Research | Lab Members | SFBR.org
Andrew Hayhurst, Ph.D.
Texas Biomedical Research InstituteDepartment of Virology and Immunology
Tel: (210) 258-9530Fax: (210) 58-339Email:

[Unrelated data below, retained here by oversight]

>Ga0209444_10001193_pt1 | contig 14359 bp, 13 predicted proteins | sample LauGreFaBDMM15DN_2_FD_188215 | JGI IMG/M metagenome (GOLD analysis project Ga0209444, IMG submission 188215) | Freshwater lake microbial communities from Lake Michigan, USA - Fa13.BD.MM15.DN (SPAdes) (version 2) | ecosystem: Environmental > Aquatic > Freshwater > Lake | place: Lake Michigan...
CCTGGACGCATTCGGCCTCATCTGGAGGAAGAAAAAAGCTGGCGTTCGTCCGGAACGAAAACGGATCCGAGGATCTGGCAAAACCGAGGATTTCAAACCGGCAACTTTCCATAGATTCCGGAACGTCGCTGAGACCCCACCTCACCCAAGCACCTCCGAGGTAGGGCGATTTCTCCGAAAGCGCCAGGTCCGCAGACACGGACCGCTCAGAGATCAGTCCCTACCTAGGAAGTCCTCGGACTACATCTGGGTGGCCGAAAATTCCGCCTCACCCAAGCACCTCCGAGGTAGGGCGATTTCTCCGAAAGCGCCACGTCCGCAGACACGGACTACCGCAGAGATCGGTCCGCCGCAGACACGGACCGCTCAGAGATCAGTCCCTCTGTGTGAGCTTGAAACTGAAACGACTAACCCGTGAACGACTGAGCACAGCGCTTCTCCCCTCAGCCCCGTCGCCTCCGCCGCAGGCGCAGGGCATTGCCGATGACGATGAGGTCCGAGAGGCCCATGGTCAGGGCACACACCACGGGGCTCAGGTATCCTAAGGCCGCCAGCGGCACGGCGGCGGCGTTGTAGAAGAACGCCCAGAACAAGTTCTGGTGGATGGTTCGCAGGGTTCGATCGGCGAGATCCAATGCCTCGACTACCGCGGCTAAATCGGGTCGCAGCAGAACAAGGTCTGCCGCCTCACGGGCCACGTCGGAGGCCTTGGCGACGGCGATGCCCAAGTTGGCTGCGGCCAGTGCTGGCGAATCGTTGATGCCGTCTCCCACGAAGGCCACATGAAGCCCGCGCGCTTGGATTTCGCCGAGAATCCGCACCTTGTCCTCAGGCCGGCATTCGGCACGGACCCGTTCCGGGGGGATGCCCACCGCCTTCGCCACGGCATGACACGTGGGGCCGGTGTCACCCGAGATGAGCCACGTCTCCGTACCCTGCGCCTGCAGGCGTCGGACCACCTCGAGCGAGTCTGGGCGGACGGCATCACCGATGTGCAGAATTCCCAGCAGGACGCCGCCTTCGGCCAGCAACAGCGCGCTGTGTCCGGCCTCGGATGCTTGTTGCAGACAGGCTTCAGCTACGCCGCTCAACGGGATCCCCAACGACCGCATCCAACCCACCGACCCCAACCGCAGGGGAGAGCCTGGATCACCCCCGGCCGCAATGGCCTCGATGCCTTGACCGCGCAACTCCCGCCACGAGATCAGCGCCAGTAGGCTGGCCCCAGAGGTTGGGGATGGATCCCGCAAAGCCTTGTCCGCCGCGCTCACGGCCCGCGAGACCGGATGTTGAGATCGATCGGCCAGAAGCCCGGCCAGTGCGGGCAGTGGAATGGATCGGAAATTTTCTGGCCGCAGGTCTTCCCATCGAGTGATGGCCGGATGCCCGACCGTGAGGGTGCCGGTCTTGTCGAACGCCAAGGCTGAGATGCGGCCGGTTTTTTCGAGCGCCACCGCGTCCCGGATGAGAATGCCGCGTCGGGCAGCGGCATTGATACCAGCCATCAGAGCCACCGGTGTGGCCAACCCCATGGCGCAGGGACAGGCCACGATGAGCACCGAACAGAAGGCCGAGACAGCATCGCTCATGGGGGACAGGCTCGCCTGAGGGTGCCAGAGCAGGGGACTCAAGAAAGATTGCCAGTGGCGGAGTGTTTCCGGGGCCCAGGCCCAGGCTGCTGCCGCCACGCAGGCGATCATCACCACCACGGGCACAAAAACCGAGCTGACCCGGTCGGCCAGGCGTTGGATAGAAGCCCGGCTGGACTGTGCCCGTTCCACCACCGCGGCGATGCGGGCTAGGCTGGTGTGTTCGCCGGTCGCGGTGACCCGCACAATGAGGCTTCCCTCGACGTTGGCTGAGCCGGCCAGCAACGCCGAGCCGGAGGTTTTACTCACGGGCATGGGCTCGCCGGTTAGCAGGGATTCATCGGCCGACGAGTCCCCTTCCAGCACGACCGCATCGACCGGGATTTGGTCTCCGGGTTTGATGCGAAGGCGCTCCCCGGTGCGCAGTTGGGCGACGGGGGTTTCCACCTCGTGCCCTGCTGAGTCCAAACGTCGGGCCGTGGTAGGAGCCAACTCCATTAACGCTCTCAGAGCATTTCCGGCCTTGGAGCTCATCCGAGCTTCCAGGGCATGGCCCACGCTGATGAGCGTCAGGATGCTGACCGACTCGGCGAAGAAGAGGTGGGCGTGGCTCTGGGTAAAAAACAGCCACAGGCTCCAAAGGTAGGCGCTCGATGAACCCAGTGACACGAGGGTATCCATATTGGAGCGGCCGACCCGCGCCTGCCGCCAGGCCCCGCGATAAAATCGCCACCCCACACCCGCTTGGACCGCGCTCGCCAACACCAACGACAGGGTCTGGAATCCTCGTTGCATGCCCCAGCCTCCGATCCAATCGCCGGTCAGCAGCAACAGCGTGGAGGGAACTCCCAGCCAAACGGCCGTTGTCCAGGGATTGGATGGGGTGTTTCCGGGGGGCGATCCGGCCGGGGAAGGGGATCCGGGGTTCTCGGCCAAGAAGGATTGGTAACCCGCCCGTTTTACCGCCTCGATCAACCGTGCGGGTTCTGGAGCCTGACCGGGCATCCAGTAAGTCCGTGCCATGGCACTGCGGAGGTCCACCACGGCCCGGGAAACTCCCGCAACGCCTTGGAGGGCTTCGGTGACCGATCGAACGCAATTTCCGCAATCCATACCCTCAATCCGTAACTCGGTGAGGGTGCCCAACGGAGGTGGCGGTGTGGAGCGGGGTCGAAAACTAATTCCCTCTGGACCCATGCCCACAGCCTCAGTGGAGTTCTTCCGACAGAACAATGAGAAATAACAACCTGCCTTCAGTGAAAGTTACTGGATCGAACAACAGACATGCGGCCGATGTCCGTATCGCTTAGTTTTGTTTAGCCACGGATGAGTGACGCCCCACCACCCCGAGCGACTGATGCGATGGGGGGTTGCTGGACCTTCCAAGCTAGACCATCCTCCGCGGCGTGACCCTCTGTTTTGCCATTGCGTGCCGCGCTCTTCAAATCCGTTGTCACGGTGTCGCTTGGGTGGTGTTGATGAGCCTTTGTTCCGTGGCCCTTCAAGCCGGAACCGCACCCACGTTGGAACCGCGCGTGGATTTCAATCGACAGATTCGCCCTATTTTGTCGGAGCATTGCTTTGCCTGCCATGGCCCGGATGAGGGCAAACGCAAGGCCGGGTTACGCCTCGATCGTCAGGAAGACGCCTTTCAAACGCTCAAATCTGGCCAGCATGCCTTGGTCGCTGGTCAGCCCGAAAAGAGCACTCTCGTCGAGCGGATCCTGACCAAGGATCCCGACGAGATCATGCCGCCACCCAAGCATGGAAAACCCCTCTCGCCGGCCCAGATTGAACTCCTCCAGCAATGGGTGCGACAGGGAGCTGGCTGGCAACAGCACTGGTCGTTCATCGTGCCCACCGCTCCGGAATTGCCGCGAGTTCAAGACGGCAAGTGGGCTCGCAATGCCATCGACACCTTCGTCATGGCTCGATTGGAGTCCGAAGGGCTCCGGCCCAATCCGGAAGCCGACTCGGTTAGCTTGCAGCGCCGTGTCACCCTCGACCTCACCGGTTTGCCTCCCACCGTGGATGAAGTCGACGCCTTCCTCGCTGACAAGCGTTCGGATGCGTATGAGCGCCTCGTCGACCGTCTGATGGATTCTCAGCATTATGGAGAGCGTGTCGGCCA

Our laboratory has a variety of interests mostly related to antibody engineering technology and applications to emerging pathogen countermeasures, tumor targeting and nanotechnology. We have recently developed a simple yet effective route to transition from large antibody repertoires to individual sandwich assays in a single day without the need for protein purification or modification to accelerate the antibody characterization process. The rapid antibody pipeline was used to formulate an anti-botulinum neurotoxin assay from an immune repertoire and an anti-Zaire Ebolavirus assay from a non-immune library within the BSL4 lab. We continue to explore the molecular basis for antigen recognition by llama single domain antibodies with our collaborators Alex Taylor and John Hart (UTHSCSA) to rationalize why our antibodies are so effective at recognizing Filovirus nucleoprotein C-termini thereby enabling monoclonal affinity reagent sandwich assays to function so well. As part of this work we are developing a high throughput system to deconvolute the amino-acid residues within both antigen and antibody that are critical for recognition to complement the structural approach and help when antibody-antigen complexes prove fickle to crystallize. We are aiming to disrupt the Filoviral replication machinery using single domain antibodies as intrabodies since they can be potent inhibitors of specific roles of multifunctional proteins and enable one to break down individual contributions to the viral life cycle as opposed to siRNA knockdown style experiments. Our tumor targeting work involves modifying bacterial surfaces to more homogenously target tumors rather than just necrotic cores in order to enhance the likelihood of complete tumor regression following bacterial based therapies. Our in interests in nanotechnology center on an unusual protein format that appears to rapidly stimulate the promiscuous formation of macromolecular crystalline aggregates of several salts that are visible to the naked eye and we hope to rationalize the mechanism of this phenomenon.